This makes life eas­ier when it comes to the dis­tri­bu­tion and edit­ing of call sheets – the itin­er­ary for the next day’s shoot­ing. Al­though Kassler has writ­ten one on a piece of toi­let

‘There are lots of com­peti­tors do­ing sim­i­lar things, but no-one else out there is putting it to­gether in quite the same way. A com­plete plat­form like this re­ally is a world first’

pa­per in the past, he says it would be much more log­i­cal to, at the click of a few but­tons, make changes to the call sheet that are au­to­mat­i­cally texted or emailed to ev­ery­one who needs to know.

“If there’s a change late at night and we want to start shoot­ing tomorrow at 9am in­stead of 7.30am, it would be a night­mare to get in touch with every­body. With Showtools it’s a lot more sim­ple. You just tick the box of every­body in­volved and a text is sent,” he says.

“A mas­sive part of the film in­dus­try is shar­ing in­for­ma­tion,” da Silva points out. “It’s so huge, and you’re shar­ing so much in­for­ma­tion with so many dif­fer­ent peo­ple at dif­fer­ent lev­els. What Showtools does is pro­vide a plat­form where it stream­lines this whole process.”

A so­cial me­dia fea­ture is also avail­able for those who so choose via the pres­ence of a com­mu­nity page where users can in­ter­act with one another and share con­tent from projects they are work­ing on.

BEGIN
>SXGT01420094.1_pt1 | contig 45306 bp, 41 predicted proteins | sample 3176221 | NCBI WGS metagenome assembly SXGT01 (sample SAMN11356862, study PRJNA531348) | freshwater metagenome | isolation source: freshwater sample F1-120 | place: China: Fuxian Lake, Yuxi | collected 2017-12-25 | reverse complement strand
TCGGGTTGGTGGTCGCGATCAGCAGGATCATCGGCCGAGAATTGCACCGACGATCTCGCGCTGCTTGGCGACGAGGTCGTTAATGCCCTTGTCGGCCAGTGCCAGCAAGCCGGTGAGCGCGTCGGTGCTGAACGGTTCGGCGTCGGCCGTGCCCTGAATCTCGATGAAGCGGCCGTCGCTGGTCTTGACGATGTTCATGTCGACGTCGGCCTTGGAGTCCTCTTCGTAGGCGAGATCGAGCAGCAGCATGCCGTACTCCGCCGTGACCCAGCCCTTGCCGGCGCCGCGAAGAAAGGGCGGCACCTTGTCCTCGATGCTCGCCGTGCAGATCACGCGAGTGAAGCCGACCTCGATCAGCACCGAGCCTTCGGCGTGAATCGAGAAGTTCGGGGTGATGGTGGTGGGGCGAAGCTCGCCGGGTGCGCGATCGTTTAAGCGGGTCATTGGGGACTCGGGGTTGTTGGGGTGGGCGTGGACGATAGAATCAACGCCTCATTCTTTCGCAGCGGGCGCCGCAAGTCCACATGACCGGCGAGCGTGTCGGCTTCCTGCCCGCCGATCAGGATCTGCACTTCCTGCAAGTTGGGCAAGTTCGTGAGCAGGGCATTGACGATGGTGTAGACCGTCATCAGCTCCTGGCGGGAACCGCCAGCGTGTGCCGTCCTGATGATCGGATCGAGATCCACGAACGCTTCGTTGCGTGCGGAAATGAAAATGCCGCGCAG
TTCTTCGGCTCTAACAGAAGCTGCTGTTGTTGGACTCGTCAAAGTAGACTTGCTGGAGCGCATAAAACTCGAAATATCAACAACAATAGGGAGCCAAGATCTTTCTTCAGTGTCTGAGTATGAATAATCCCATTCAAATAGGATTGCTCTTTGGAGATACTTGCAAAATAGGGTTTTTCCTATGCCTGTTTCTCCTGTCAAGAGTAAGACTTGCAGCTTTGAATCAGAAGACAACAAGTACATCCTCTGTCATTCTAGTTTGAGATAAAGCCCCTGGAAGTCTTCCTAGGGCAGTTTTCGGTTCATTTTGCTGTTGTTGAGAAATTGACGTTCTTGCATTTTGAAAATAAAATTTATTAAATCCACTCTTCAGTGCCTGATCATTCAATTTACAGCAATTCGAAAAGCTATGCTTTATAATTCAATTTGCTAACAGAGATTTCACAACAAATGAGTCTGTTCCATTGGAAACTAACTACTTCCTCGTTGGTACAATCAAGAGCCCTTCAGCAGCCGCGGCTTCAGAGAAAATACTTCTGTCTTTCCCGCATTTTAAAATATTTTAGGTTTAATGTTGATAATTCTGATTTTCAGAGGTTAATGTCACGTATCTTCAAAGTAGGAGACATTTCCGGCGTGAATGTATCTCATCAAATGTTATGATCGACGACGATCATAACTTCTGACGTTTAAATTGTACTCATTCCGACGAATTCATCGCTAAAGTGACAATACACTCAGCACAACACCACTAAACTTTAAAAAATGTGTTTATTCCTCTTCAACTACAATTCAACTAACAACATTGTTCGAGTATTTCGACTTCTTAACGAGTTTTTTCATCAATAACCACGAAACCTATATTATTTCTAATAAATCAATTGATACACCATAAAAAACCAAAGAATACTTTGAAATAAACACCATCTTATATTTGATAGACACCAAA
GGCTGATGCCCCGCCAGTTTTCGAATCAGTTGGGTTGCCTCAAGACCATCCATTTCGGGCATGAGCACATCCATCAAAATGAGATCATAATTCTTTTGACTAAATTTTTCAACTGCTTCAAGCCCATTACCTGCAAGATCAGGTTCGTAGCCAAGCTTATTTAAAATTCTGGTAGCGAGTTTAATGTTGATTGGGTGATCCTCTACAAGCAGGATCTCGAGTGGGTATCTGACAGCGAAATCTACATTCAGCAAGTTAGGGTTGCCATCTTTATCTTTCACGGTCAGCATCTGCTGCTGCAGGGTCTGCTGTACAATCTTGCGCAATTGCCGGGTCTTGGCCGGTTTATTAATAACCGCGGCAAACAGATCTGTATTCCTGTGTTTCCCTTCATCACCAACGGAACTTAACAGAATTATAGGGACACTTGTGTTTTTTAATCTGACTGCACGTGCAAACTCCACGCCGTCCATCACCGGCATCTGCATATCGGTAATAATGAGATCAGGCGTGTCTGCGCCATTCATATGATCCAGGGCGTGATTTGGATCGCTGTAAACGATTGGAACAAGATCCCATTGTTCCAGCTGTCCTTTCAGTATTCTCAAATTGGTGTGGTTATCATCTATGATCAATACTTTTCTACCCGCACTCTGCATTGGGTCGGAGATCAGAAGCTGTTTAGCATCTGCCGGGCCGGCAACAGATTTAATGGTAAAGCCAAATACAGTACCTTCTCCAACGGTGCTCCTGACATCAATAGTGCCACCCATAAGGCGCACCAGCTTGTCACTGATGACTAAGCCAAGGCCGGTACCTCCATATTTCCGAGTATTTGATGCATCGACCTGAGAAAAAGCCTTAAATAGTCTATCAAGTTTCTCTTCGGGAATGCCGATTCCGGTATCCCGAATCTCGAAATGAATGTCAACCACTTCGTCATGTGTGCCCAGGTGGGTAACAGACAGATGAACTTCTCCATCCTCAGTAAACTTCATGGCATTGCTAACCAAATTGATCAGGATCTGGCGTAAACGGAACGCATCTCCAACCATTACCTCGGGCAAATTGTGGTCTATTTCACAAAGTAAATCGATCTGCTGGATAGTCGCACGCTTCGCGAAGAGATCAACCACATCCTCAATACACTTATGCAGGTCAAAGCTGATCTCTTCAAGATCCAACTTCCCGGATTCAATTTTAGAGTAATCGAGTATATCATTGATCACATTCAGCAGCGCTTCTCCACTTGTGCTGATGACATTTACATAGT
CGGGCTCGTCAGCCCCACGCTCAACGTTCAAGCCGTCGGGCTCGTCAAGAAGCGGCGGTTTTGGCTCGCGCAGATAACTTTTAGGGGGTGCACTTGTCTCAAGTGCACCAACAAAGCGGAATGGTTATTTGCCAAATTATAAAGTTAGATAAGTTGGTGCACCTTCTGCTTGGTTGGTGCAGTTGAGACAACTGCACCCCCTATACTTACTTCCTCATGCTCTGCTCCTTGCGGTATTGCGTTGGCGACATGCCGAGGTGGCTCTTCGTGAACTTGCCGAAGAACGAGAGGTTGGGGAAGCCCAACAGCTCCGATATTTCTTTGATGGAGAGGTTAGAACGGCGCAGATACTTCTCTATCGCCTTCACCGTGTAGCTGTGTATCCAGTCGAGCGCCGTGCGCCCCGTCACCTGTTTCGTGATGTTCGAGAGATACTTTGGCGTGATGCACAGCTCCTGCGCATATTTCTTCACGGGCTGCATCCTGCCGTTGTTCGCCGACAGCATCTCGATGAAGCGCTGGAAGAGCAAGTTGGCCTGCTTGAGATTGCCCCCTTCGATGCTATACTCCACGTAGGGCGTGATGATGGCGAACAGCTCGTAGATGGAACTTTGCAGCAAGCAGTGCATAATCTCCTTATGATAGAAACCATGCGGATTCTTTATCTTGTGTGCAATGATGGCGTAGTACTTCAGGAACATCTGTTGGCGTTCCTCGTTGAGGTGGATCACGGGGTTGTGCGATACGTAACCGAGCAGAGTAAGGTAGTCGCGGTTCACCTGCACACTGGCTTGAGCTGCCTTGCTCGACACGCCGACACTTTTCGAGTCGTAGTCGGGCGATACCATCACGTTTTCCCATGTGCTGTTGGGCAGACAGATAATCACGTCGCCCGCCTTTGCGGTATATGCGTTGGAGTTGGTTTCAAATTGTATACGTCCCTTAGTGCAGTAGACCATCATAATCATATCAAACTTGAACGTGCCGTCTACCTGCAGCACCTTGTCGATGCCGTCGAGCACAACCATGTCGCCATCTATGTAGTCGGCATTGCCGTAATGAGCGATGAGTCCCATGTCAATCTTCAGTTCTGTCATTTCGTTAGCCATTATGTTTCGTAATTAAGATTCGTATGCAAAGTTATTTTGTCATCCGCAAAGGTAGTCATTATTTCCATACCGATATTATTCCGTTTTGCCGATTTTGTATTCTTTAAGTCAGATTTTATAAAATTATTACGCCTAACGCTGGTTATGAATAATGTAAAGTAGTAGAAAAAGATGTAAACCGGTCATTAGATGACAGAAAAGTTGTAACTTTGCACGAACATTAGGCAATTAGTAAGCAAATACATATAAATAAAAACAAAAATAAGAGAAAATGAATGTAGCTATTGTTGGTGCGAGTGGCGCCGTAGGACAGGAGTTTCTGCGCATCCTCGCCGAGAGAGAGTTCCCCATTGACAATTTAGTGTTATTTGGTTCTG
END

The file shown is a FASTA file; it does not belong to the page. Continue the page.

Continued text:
So far Showtools has pre­dom­i­nantly been used for com­mer­cials and other shorter-form pro­duc­tions, but re­cently Kiwi fea­ture film

Or­phans&King­doms was pro­duced us­ing the web­site, a move that Kassler and co hope will en­cour­age oth­ers to do the same.

The pay-as-you-go pric­ing sys­tem, which Showtools es­ti­mates would to­tal just $405 for a medium size fea­ture film, is a small price to pay for sim­pli­fy­ing the en­tire pro­duc­tion process, da Silva says.

Cur­rently only op­er­a­tional in New Zealand, Showtools is now set­ting its sights for what it might be able to do in the fu­ture. De­spite the in­evitable dif­fi­culty in get­ting the film in­dus­try across the ditch to make it its de­fault pro­duc­tion soft­ware, da Silva says it is the ob­vi­ous lo­ca­tion for Showtools to first take its prod­uct to the world.

Hol­ly­wood and the UK aren’t pipe dreams for this small out­fit ei­ther. Kassler thinks the range of op­tions Showtools of­fers its users could grow at the same rate as the com­pany. He says in­te­grat­ing a video-edit­ing plat­form isn’t un­fore­see­able.

And Kassler, from whose back pocket the ma­jor­ity of fund­ing has come, says the core time­sav­ing and or­gan­i­sa­tional ben­e­fits of the soft­ware makes the de­ci­sion whether or not to use it a no-brainer.

“In Showtools you do things once, whereas tra­di­tion­ally in the in­dus­try you will be typ­ing things over and over,” he says.

“There are lots of com­peti­tors do­ing sim­i­lar as­pects, but no-one putting it to­gether in the same way. A com­plete plat­form like this is a world first.”

(L-R) An­gela da Silva, Allen Han, Peter Moore and Brian Kassler.

The back end ca­pa­bil­i­ties of Showtools means huge time sav­ing.